Copyright © 2019, Los Angeles Times | Terms of Service | Privacy Policy

Partying against crime

Partying against crime
Laurie Horn, left, talks with Lt. Jay Short, with the Newport Beach Police Department, during a Spyglass Hill community picnic on Tuesday, August 6. The picnic is sponsored by the Spyglass Hill Neighborhood Watch committee.

In Newport Beach’s Spyglass Hill neighborhood, they’re using block parties to combat burglaries.

Since February, when residents formed a neighborhood watch, people have been keeping a closer eye on suspicious solicitors or taking it upon themselves to hide old newspapers stacking up in driveways.


But building a feeling of community is a key component of this plan to prevent crime, said Therese Loutherback, the neighborhood watch’s coordinator.

“It’s doing really exceptionally well now,” she said of the effort, “but we still have to get people to meet each other because that’s the only way they’re going to watch each others’ houses when they’re on vacation, pick up newspapers, watch out for suspicious people and cars. They have to care, and that’s why we’re doing this.”


The watch’s 25 block commanders are in the process of planning and throwing 25 block parties, hoping to spark some familiarity with neighbors and motivate more watchful eyes.

But Tuesday, the entire neighborhood came together when more than 100 people gathered for its first community picnic, Loutherback said.

The event took place while police departments across the nation held meet-and-greets with residents for as part of National Night Out, an annual event to strengthen relations between law enforcement and the communities they serve.

At the Bonita Canyon Sports Park, Newport Beach police threw a barbecue and safety fair while Costa Mesa police hosted their own event in the Target parking lot on Harbor Boulevard.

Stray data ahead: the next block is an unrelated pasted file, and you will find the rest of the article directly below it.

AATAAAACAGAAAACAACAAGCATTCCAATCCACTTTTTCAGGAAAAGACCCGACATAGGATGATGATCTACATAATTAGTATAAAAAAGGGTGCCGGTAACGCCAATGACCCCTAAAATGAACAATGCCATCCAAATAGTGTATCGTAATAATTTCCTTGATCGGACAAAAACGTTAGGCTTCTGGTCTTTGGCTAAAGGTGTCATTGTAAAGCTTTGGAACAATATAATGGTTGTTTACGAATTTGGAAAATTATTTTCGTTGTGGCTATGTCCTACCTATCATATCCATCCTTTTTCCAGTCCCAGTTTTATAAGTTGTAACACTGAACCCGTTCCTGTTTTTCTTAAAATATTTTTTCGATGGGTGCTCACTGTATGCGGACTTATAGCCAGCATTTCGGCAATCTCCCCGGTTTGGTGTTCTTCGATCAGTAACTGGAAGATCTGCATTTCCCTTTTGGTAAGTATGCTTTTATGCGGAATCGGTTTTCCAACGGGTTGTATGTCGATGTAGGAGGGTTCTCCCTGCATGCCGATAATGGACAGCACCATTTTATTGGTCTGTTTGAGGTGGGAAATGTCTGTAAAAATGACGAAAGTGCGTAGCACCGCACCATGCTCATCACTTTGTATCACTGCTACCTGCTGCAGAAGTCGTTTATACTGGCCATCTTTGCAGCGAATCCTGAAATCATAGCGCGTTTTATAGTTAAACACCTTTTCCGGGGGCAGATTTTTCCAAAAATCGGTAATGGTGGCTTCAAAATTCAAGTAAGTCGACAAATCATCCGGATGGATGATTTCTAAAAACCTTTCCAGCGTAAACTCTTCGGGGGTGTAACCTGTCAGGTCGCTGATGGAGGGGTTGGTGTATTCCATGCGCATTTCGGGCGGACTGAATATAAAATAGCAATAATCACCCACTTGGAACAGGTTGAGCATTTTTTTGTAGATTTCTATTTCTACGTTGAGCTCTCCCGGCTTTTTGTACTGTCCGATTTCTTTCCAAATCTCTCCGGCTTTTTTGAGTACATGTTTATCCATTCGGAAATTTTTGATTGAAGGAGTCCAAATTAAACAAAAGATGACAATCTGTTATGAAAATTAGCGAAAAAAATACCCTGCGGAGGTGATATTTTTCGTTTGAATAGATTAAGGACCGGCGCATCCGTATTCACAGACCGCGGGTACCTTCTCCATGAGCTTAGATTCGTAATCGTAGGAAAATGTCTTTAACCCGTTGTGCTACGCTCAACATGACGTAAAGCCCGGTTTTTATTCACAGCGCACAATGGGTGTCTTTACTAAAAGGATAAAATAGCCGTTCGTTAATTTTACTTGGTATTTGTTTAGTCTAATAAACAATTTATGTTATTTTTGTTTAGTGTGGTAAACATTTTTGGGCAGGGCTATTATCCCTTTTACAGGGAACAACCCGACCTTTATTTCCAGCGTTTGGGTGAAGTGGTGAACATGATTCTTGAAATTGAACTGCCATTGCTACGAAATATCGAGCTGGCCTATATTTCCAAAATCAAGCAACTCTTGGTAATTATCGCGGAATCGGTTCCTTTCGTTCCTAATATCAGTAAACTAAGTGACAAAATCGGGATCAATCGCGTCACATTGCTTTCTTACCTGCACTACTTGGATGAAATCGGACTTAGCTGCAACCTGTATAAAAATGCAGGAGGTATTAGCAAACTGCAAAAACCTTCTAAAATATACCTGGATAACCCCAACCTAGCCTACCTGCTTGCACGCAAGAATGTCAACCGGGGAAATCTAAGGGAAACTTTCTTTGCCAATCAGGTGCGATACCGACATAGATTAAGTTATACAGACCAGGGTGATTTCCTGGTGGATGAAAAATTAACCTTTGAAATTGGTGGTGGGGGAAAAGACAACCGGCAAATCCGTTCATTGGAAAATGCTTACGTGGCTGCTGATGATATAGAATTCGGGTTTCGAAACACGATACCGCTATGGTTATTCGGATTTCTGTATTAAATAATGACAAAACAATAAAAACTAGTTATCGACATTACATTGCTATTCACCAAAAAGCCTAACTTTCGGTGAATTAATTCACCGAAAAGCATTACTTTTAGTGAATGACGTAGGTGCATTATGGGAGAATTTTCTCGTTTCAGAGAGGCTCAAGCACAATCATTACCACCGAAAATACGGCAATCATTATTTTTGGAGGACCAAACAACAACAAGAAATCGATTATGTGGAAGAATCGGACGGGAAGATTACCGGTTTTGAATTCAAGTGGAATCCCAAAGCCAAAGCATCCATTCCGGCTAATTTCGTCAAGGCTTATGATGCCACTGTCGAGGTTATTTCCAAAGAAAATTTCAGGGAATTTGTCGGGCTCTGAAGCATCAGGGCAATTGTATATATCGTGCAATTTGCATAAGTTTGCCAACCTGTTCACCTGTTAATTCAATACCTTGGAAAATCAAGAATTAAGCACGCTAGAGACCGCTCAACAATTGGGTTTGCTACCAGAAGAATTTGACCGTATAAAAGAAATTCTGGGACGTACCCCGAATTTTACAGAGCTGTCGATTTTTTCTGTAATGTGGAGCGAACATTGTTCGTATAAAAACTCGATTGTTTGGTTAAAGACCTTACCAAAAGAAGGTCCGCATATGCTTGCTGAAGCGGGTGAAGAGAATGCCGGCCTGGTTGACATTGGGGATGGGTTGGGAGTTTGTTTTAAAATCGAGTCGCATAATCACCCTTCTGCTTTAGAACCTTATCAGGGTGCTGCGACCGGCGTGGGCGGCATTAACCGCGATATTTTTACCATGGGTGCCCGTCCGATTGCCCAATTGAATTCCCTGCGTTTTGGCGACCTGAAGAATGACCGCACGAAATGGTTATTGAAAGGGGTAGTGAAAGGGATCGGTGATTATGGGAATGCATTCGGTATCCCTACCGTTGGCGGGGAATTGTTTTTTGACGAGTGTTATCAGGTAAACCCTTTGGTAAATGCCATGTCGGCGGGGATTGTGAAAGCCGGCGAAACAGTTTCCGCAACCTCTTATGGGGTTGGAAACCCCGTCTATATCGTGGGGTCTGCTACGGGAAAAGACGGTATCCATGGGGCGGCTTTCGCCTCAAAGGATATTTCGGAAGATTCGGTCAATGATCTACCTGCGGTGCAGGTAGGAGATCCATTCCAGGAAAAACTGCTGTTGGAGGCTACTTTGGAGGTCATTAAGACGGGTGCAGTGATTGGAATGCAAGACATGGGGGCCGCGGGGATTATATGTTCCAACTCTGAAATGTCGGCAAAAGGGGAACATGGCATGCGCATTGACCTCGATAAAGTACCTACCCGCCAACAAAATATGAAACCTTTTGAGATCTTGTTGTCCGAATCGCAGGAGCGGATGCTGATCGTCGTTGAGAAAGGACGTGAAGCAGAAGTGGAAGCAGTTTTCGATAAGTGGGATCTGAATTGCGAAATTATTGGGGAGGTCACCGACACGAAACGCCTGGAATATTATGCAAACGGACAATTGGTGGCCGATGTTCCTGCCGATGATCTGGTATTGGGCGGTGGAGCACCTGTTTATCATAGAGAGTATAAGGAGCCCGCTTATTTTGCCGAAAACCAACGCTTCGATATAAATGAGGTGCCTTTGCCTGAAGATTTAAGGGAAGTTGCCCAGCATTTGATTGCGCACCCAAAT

At Spyglass Hill Park, Crime Prevention Specialist Erica Sperling said the neighborhood is a model for a community trying to support police.

“And that’s why there’s such a good turnout here tonight,” she said, pointing to the neighbors milling about, eating cupcakes or competing in sack races.

Many of them wore name tags identifying themselves and their streets.

“Ideally, if we could have a neighborhood watch in every neighborhood, it would just make a huge difference,” Sperling said. “Then we have all these eyes and ears in the community looking out for each other and calling in things to us so we can check them out.”


Spyglass Hill’s watch sprung up after a burglary in September on Loutherback’s street.

She decided it was time to get organized after remembering how she felt seven years ago when thousands of dollars of jewelry were stolen from her home.

“I felt very violated,” she said.

Since founding the watch, four block commanders have thrown parties to galvanize their neighbors, and residents already have sharper ears and eyes, she said.

Some residents are meeting neighbors they’ve never talked to in 30 years of living in their homes, Loutherback said, and that makes for a community where people watch each others’ backs.

“I feel a lot safer,” she said.